“It made a lot of money for Capital Rep in the winter and now we’re looking for more productions,” Morris added.
The budding idea was out there; Gordon Greenberg, a well-known stage director, theater and television writer was introduced to Morris by Daryl Roth, a theater producer. (Greenberg has directed over 100 plays and musicals at major theaters in the U.S. and Europe. He co-wrote and directed the Broadway stage adaptation of Irving Berlin’s “Holiday Inn.”)
“Daryl thought we’d make a good pair,” said Greenberg in a phone interview. “We did it as a one-man show and I asked about the play. We started it in a workshop in Florida, followed by a reading at the 92nd Street Y, followed by a production at Capital Rep, and it’s continued to grow and develop its own life.” It’s become fiction inspired by real-life events.
Greenberg was compelled by the subject matter. “The overriding sentiment is relationships and the value, both romantic and familial, and in the process he learns how to be in a long-term relationship and how to accept love in his life,” he said.
When you’re a writer and journalist, you write. And that’s what Morris does. He’s pretty introspective. In his other book, “Bobby…Wonderful: An Imperfect Son Buries His Parents,” he pummels himself for not having done a better job as a son. It’s not a downer; his parents’ demises are a mixture of funny remembrances, medical dilemmas and crises, dropping the ball sometimes and wise counsel, including a rabbi’s lovely words that perhaps the good acts a person does become points of light after they pass.
While writing for a living is time-intensive, Morris does volunteer. He’s done it in Manhattan with PENN America for years. He loves teaching and has read books to second-graders in public schools all over the city; he mentioned the handmade signs they made welcoming him and their reception with affection. (Wow! A famous author is coming to see us! )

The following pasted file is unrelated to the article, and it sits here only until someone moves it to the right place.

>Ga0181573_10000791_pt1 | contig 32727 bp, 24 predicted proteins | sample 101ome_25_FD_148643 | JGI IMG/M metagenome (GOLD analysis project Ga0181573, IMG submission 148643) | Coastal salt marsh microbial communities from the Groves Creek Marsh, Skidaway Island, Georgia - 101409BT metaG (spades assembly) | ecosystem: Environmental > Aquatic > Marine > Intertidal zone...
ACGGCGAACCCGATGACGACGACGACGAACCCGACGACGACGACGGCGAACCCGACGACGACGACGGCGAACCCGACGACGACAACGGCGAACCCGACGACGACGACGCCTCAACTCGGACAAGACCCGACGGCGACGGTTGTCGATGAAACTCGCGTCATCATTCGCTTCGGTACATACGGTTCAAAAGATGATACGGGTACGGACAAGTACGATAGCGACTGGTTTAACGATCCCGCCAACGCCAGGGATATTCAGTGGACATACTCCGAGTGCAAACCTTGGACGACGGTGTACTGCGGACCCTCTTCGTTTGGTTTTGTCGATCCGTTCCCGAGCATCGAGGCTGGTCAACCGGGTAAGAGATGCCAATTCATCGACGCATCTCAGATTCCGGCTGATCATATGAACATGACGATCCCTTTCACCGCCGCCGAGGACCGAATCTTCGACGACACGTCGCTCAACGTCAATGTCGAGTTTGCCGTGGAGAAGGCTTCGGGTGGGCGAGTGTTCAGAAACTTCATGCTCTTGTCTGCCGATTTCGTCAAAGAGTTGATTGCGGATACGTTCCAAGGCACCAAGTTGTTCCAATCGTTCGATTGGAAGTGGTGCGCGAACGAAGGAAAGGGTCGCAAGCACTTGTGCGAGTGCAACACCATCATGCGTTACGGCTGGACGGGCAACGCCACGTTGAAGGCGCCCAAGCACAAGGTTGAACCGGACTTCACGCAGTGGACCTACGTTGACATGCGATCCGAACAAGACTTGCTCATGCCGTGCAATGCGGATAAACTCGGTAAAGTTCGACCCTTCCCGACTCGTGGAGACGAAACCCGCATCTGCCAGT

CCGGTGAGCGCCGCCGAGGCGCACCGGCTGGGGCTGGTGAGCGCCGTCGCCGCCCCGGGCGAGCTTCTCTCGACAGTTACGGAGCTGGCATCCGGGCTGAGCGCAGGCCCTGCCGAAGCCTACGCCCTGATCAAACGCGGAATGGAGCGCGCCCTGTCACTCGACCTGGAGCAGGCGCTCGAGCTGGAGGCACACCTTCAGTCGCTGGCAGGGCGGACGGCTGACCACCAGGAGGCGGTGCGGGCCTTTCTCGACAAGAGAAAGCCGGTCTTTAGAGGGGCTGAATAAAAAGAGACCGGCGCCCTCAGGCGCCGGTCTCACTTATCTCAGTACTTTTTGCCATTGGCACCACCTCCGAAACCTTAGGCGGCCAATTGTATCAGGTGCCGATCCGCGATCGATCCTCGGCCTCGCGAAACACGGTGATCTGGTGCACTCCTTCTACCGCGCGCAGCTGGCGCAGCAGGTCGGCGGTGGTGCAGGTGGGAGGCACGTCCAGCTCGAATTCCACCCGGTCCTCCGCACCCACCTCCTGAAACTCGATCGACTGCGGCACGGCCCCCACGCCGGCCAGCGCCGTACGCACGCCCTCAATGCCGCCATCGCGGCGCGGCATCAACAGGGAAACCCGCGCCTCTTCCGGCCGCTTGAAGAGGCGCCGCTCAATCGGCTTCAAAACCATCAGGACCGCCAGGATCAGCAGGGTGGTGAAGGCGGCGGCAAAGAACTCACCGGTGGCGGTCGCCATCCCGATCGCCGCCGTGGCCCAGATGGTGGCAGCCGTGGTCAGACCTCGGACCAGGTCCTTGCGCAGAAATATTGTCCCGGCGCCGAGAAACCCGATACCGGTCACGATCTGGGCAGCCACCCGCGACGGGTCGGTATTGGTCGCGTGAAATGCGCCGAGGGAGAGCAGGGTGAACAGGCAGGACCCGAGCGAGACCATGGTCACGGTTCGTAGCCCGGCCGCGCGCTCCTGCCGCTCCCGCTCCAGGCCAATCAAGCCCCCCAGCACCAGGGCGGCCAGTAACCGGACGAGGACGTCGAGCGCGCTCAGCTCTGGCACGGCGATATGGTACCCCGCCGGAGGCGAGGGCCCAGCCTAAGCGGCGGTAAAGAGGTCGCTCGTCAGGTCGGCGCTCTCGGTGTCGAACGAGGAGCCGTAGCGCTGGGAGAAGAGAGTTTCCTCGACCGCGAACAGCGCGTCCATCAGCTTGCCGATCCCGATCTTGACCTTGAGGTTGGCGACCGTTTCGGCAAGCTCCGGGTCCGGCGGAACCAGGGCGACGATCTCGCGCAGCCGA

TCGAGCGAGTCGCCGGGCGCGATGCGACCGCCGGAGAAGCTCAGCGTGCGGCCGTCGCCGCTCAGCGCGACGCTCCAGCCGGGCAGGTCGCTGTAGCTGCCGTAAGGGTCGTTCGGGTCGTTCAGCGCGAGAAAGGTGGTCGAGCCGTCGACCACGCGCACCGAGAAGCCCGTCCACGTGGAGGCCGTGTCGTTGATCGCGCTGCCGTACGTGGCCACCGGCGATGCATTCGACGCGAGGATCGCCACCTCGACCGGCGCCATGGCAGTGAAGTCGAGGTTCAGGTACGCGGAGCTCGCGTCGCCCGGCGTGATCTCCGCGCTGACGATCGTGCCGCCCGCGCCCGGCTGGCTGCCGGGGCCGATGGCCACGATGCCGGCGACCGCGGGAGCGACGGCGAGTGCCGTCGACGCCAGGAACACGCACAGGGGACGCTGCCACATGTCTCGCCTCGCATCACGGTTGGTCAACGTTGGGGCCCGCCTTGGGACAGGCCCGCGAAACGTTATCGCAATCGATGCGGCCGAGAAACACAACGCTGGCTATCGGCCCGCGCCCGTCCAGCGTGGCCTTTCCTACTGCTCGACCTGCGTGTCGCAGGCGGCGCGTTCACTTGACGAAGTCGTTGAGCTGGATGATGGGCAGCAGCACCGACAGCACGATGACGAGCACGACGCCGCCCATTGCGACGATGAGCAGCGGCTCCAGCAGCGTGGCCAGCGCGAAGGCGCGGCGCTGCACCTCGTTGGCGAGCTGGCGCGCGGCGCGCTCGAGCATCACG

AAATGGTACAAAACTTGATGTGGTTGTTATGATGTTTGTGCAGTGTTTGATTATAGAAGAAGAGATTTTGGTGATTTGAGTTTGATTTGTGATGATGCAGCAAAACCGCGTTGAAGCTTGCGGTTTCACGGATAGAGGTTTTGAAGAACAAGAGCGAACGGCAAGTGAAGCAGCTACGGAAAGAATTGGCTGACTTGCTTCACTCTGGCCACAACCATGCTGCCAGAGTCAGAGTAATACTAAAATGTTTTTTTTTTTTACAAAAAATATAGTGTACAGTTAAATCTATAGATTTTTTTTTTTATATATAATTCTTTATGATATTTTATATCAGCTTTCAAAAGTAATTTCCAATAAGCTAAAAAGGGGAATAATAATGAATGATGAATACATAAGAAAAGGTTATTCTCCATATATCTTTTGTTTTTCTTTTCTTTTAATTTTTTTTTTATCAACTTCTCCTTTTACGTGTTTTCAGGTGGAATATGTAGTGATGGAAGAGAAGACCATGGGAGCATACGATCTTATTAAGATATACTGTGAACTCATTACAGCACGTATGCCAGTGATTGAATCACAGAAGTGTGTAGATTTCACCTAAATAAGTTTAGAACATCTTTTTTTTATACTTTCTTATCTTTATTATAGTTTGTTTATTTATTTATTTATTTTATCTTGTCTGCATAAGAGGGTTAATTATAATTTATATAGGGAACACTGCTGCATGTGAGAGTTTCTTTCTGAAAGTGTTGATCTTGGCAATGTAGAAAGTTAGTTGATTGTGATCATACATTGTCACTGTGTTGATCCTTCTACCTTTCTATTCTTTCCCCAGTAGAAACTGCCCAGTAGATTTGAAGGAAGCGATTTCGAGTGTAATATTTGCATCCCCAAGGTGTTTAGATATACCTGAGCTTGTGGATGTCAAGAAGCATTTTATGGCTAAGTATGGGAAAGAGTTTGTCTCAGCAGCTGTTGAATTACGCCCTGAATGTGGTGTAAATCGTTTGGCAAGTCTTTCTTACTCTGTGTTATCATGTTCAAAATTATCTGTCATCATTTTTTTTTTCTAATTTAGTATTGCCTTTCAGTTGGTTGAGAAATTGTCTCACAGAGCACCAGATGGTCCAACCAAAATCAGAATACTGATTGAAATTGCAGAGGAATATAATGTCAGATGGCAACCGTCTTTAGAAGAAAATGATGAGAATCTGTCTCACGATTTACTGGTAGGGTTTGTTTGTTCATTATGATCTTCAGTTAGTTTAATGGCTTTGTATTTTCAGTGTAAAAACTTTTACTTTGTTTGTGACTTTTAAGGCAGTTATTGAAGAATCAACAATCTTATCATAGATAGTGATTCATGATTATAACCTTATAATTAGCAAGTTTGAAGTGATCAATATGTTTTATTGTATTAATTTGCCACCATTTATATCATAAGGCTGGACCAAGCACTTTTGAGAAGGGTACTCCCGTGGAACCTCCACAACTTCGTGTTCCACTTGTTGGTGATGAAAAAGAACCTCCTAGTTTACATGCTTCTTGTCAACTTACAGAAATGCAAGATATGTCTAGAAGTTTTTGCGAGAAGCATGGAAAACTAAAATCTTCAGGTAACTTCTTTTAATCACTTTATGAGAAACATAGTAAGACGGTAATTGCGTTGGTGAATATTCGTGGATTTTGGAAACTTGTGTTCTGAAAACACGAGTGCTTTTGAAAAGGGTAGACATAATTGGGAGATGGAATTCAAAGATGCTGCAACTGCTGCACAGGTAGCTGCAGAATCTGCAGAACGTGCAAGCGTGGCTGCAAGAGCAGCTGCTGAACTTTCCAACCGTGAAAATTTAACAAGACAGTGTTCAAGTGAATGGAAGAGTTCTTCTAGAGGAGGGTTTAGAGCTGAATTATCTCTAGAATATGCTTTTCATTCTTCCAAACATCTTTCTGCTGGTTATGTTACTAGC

“Society is obsessed with private schools,” he said. “I went to schools that needed help.”
He’d like to crack another frontier closer to home in higher education. “I can teach feature- and first-person writing,” he said. He has a Stony Brook Southampton MFA in creative writing.
Locally, he pitched in to help get a slew of best-selling writers for the Bellport-Brookhaven Historical Society’s author lecture series and now volunteers for the Boys and Girls Club of the Bellport Area. He worked with Jason Tharp honing his speech as Youth of the Year, which he gave at the Beach Ball event. “He talked about his friend who was killed in that gang incident and what his life would have been had he joined the Boys and Girls Club,” Morris said. “He knocked it out of the box; I was just so proud of him.” Tharp, who graduated from Bellport High School this year, is working to attend Hofstra University and hopes to pursue forensic science.
“Bob’s commitment with the youths is really touching,” said BGCBA executive director Sybil Mimi Johnson, adding that Morris has been reading to 5-to-12-year-olds during story time for several years. “He’s really passionate. It’s a great thing for me to see the impact on kids working with a person who is famous and important; it touches greatness.” Johnson pointed out that it was a two-way street. “For Jason, working with Bob was the highest honor and for Bob, Jason sees him as important. Jason’s speech that he helped him with was so touching, there wasn’t a dry eye. Everyone was silent.”
Sidebar: Bob Morris’s play, “Assisted Loving,” will be performed in a staged reading at Guild Hall, in the John Drew Theater, Dina Merrill Pavilion, on July 28 at 8 p.m. It’s located at 158 East Main Street in East Hampton. For tickets, call 1-866-811-4111.